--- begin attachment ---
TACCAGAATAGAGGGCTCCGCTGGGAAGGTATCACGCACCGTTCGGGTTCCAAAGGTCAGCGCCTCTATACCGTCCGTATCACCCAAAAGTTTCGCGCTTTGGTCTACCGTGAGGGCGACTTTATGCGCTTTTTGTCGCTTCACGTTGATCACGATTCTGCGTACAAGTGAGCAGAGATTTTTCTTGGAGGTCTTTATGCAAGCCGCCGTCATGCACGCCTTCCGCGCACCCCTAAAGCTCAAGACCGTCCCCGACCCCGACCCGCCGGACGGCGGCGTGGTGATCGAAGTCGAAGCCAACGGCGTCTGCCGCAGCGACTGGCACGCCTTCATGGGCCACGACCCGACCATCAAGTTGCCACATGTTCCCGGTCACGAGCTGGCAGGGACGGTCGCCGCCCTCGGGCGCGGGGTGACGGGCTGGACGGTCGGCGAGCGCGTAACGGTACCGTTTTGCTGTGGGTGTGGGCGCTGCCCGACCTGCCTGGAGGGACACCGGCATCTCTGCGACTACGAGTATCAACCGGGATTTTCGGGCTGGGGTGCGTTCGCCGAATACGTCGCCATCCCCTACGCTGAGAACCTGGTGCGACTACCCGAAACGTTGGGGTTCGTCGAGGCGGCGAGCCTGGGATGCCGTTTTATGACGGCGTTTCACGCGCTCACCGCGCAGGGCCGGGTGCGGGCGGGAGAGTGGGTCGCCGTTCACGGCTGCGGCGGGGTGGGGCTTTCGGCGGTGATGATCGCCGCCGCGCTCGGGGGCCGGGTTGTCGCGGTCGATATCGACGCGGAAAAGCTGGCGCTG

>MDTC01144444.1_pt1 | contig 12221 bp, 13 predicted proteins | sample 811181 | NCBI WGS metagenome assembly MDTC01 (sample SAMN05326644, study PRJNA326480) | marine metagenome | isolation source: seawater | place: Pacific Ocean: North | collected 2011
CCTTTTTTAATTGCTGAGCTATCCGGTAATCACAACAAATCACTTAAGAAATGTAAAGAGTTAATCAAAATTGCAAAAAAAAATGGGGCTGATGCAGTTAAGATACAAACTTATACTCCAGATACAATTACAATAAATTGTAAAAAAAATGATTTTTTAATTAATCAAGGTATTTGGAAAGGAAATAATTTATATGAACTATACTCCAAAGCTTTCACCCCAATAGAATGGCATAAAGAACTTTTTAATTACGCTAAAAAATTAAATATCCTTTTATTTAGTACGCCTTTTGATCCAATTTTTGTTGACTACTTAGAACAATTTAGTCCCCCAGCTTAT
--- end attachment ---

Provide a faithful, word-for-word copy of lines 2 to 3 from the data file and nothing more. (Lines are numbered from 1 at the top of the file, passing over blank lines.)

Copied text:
>MDTC01144444.1_pt1 | contig 12221 bp, 13 predicted proteins | sample 811181 | NCBI WGS metagenome assembly MDTC01 (sample SAMN05326644, study PRJNA326480) | marine metagenome | isolation source: seawater | place: Pacific Ocean: North | collected 2011
CCTTTTTTAATTGCTGAGCTATCCGGTAATCACAACAAATCACTTAAGAAATGTAAAGAGTTAATCAAAATTGCAAAAAAAAATGGGGCTGATGCAGTTAAGATACAAACTTATACTCCAGATACAATTACAATAAATTGTAAAAAAAATGATTTTTTAATTAATCAAGGTATTTGGAAAGGAAATAATTTATATGAACTATACTCCAAAGCTTTCACCCCAATAGAATGGCATAAAGAACTTTTTAATTACGCTAAAAAATTAAATATCCTTTTATTTAGTACGCCTTTTGATCCAATTTTTGTTGACTACTTAGAACAATTTAGTCCCCCAGCTTAT